After debut college season, Austin Lemieux back at Penguins camp |

After debut college season, Austin Lemieux back at Penguins camp

Chris Adamski

This is the fourth Pittsburgh Penguins development camp for Austin Lemieux at the facility that bears his surname. In that time he’s grown from a 20-year-old kid playing junior hockey to a 23-year-old man heading into his redshirt sophomore season for a successful Arizona State NCAA program.

That hasn’t made it any easier taking part in the annual training session for those who are about to embark on pro hockey careers.

“I was talking to a friend of mine the other day and I was telling him that this doesn’t get any easier,” Lemieux said after a session at the UPMC Lemieux Sports Complex on Thursday. “It’s completely different from college — you come here for a 45-minute practice. It’s very high-paced.

“It’s my fourth year, and I thought it would get easier — but it’s certainly still pretty tough. But I enjoy coming to these, so it’s nice.”

Penguins owner and franchise icon Mario’s son, Lemieux had 13 points (four goals, nine assists) in 31 games in his first college season as the young Arizona State program qualified for the NCAA tournament for the first time. Although the Sun Devils fell short of the Frozen Four, they advanced to the regional.

“When I’m graduated and moved on, I think that I am going to look back and it’s going to be something pretty special for me to say that I was a part of that and helped grow the program,” Lemieux said. “Right now, it hasn’t really hit me but there’s a long way to go to build a program but I think we made huge steps last year and it’s just going to keep going on from there.”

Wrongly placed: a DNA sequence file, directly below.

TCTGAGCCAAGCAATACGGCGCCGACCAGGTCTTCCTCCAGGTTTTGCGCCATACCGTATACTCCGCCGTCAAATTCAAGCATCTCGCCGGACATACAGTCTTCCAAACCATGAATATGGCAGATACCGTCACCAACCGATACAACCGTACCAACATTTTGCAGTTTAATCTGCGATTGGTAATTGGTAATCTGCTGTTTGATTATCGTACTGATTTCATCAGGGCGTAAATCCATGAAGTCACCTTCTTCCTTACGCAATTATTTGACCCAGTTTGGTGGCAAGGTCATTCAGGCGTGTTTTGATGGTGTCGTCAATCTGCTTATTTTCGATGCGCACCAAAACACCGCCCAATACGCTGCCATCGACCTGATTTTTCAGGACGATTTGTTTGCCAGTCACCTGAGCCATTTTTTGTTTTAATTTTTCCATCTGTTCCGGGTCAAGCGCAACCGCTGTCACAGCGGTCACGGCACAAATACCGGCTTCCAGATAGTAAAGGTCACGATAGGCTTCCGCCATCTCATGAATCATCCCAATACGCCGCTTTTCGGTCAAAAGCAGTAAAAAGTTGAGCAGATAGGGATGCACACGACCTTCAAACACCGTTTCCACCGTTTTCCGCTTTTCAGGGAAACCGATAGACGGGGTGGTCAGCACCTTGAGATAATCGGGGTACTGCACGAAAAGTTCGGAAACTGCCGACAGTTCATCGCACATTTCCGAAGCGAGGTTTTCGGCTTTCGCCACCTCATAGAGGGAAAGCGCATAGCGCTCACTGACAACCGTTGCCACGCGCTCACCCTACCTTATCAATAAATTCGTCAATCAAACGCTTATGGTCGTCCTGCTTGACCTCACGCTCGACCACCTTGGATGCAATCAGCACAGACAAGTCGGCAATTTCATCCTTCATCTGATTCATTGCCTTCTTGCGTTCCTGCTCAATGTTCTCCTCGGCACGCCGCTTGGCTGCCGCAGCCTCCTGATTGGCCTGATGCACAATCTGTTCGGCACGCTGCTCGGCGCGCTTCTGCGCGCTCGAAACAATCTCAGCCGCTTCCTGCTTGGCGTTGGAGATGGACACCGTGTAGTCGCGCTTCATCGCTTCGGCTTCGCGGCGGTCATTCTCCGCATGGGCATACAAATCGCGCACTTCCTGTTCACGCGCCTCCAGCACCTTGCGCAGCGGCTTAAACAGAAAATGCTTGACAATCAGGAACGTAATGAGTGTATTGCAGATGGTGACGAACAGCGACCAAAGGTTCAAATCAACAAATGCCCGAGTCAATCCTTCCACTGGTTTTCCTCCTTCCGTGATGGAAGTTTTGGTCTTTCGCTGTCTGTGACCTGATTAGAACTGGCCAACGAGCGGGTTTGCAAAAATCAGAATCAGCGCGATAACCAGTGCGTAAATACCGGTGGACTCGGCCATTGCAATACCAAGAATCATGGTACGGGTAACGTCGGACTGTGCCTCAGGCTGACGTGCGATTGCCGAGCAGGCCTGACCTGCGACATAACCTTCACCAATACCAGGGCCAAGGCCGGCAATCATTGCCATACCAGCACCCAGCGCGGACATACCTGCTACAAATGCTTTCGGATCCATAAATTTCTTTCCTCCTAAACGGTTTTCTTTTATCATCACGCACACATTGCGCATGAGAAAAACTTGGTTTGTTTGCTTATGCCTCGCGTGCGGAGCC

Lemieux enrolled at Arizona State after a season in which he had 20 goals and 74 points in 45 United States Premier Hockey League games. He redshirted as a freshman but appeared in 31 of the Sun Devils’ 35 games this past season. Arizona State finished the season among the top 10 teams in the country in the PairWise Rankings.

Lemieux noted that the NCAA Division I level was “a lot faster, and guys are a lot stronger.”

“You obviously have your ups and downs,” Lemieux said, “but, certainly, to get the first year out of the way and know that you did whatever you needed to do to help the team win, did what your coach asks you. I certainly would like to produce a little more, and we will see if that comes down the line here next year.”

Keep up with the Pittsburgh Penguins all season long.

Chris Adamski is a Tribune-Review staff writer. You can contact Chris by email at [email protected] or via Twitter .

Austin Lemieux speaks June 27, 2019, after a practice session during the Pittsburgh Penguins development camp.
Categories: Sports | Penguins
TribLIVE commenting policy

You are solely responsible for your comments and by using you agree to our Terms of Service.

We moderate comments. Our goal is to provide substantive commentary for a general readership. By screening submissions, we provide a space where readers can share intelligent and informed commentary that enhances the quality of our news and information.

While most comments will be posted if they are on-topic and not abusive, moderating decisions are subjective. We will make them as carefully and consistently as we can. Because of the volume of reader comments, we cannot review individual moderation decisions with readers.

We value thoughtful comments representing a range of views that make their point quickly and politely. We make an effort to protect discussions from repeated comments either by the same reader or different readers

We follow the same standards for taste as the daily newspaper. A few things we won't tolerate: personal attacks, obscenity, vulgarity, profanity (including expletives and letters followed by dashes), commercial promotion, impersonations, incoherence, proselytizing and SHOUTING. Don't include URLs to Web sites.

We do not edit comments. They are either approved or deleted. We reserve the right to edit a comment that is quoted or excerpted in an article. In this case, we may fix spelling and punctuation.

We welcome strong opinions and criticism of our work, but we don't want comments to become bogged down with discussions of our policies and we will moderate accordingly.

We appreciate it when readers and people quoted in articles or blog posts point out errors of fact or emphasis and will investigate all assertions. But these suggestions should be sent via e-mail. To avoid distracting other readers, we won't publish comments that suggest a correction. Instead, corrections will be made in a blog post or in an article.